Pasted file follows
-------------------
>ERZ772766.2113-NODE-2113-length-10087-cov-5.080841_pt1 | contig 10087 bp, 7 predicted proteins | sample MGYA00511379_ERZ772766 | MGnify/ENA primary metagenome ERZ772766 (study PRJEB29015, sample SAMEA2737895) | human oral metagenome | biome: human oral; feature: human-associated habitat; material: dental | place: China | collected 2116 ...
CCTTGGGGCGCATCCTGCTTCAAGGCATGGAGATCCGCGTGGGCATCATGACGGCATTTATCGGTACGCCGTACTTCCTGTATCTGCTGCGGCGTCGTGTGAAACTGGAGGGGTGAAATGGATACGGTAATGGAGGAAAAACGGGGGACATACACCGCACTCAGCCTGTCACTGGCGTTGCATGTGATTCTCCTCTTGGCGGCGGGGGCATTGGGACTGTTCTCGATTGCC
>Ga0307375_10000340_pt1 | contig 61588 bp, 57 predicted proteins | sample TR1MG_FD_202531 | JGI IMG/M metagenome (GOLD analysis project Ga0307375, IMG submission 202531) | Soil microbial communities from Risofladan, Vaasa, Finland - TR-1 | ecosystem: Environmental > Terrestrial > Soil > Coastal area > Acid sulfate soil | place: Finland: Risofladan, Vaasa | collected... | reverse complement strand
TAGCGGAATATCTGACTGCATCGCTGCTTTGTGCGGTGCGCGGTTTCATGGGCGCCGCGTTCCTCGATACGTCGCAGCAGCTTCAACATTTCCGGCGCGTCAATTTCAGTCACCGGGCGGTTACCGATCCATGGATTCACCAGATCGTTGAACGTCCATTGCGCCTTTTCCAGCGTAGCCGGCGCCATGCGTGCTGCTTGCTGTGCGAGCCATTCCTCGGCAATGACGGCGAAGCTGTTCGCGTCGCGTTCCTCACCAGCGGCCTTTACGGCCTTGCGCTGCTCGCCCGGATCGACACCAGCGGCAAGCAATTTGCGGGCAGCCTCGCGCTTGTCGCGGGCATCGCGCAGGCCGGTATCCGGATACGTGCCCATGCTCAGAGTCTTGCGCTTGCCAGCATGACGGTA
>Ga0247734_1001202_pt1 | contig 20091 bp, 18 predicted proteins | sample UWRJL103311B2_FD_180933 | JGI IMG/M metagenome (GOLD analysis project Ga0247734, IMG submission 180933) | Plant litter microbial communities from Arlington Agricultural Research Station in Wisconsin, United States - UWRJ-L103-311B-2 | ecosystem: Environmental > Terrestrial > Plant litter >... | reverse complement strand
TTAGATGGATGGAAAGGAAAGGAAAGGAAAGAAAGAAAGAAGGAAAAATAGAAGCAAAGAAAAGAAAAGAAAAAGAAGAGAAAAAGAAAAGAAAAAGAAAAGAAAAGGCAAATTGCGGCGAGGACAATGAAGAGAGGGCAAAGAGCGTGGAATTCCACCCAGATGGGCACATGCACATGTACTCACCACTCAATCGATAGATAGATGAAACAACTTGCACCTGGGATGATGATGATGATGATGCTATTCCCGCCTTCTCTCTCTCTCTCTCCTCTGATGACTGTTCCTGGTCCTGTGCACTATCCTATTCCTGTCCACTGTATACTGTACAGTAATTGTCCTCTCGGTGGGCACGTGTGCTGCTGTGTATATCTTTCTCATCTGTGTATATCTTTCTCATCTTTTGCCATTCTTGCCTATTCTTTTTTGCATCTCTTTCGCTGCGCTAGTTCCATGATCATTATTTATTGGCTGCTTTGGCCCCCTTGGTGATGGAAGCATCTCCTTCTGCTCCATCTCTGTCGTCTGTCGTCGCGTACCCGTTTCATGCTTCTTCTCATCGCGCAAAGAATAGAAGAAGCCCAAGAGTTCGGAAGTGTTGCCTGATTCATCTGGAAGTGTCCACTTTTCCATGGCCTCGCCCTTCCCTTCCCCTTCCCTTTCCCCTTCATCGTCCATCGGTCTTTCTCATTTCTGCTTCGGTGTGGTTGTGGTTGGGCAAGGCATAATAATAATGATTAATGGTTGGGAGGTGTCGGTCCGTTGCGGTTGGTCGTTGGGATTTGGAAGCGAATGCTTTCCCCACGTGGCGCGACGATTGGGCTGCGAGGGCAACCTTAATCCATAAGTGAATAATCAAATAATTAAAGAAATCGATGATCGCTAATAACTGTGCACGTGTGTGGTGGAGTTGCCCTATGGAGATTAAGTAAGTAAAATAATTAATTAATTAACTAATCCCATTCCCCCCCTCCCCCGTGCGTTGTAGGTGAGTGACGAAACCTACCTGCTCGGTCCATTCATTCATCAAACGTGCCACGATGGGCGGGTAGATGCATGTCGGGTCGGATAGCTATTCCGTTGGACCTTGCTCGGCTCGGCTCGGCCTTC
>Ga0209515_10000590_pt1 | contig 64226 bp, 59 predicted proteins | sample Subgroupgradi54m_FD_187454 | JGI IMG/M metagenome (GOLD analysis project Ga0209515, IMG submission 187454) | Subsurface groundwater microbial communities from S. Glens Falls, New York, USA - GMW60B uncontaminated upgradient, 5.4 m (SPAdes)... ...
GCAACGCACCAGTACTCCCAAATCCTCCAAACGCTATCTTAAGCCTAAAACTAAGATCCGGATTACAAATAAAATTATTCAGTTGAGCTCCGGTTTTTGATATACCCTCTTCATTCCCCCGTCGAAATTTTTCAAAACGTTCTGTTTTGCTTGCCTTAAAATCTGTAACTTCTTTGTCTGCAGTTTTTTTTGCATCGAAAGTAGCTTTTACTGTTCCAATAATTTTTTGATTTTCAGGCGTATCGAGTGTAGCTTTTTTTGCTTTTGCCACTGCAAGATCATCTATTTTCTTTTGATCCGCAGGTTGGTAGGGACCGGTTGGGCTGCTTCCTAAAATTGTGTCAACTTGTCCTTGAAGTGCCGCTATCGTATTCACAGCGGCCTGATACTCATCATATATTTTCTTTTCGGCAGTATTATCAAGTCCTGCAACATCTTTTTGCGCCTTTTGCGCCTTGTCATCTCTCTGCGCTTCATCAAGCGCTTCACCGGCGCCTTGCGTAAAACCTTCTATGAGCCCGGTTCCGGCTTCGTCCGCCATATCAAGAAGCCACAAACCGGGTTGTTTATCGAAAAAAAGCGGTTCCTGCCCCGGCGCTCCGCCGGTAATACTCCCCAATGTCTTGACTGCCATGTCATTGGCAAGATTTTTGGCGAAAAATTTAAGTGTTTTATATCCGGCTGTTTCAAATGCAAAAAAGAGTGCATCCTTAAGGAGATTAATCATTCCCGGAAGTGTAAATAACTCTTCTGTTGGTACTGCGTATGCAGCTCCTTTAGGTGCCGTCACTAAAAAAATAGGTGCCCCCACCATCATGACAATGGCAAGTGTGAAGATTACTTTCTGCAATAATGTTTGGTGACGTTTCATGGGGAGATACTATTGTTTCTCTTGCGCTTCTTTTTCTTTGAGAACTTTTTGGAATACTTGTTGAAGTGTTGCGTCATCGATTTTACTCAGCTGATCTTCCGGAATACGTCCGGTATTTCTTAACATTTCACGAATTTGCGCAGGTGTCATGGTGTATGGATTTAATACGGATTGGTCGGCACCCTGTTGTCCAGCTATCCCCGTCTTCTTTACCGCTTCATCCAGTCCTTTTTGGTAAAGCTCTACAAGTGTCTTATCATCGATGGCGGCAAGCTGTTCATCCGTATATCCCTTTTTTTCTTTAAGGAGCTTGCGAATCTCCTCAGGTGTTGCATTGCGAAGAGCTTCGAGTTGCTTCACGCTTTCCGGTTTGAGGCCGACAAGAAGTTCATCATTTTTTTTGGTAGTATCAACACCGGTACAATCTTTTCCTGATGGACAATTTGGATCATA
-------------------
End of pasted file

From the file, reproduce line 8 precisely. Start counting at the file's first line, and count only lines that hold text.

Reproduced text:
GCAACGCACCAGTACTCCCAAATCCTCCAAACGCTATCTTAAGCCTAAAACTAAGATCCGGATTACAAATAAAATTATTCAGTTGAGCTCCGGTTTTTGATATACCCTCTTCATTCCCCCGTCGAAATTTTTCAAAACGTTCTGTTTTGCTTGCCTTAAAATCTGTAACTTCTTTGTCTGCAGTTTTTTTTGCATCGAAAGTAGCTTTTACTGTTCCAATAATTTTTTGATTTTCAGGCGTATCGAGTGTAGCTTTTTTTGCTTTTGCCACTGCAAGATCATCTATTTTCTTTTGATCCGCAGGTTGGTAGGGACCGGTTGGGCTGCTTCCTAAAATTGTGTCAACTTGTCCTTGAAGTGCCGCTATCGTATTCACAGCGGCCTGATACTCATCATATATTTTCTTTTCGGCAGTATTATCAAGTCCTGCAACATCTTTTTGCGCCTTTTGCGCCTTGTCATCTCTCTGCGCTTCATCAAGCGCTTCACCGGCGCCTTGCGTAAAACCTTCTATGAGCCCGGTTCCGGCTTCGTCCGCCATATCAAGAAGCCACAAACCGGGTTGTTTATCGAAAAAAAGCGGTTCCTGCCCCGGCGCTCCGCCGGTAATACTCCCCAATGTCTTGACTGCCATGTCATTGGCAAGATTTTTGGCGAAAAATTTAAGTGTTTTATATCCGGCTGTTTCAAATGCAAAAAAGAGTGCATCCTTAAGGAGATTAATCATTCCCGGAAGTGTAAATAACTCTTCTGTTGGTACTGCGTATGCAGCTCCTTTAGGTGCCGTCACTAAAAAAATAGGTGCCCCCACCATCATGACAATGGCAAGTGTGAAGATTACTTTCTGCAATAATGTTTGGTGACGTTTCATGGGGAGATACTATTGTTTCTCTTGCGCTTCTTTTTCTTTGAGAACTTTTTGGAATACTTGTTGAAGTGTTGCGTCATCGATTTTACTCAGCTGATCTTCCGGAATACGTCCGGTATTTCTTAACATTTCACGAATTTGCGCAGGTGTCATGGTGTATGGATTTAATACGGATTGGTCGGCACCCTGTTGTCCAGCTATCCCCGTCTTCTTTACCGCTTCATCCAGTCCTTTTTGGTAAAGCTCTACAAGTGTCTTATCATCGATGGCGGCAAGCTGTTCATCCGTATATCCCTTTTTTTCTTTAAGGAGCTTGCGAATCTCCTCAGGTGTTGCATTGCGAAGAGCTTCGAGTTGCTTCACGCTTTCCGGTTTGAGGCCGACAAGAAGTTCATCATTTTTTTTGGTAGTATCAACACCGGTACAATCTTTTCCTGATGGACAATTTGGATCATA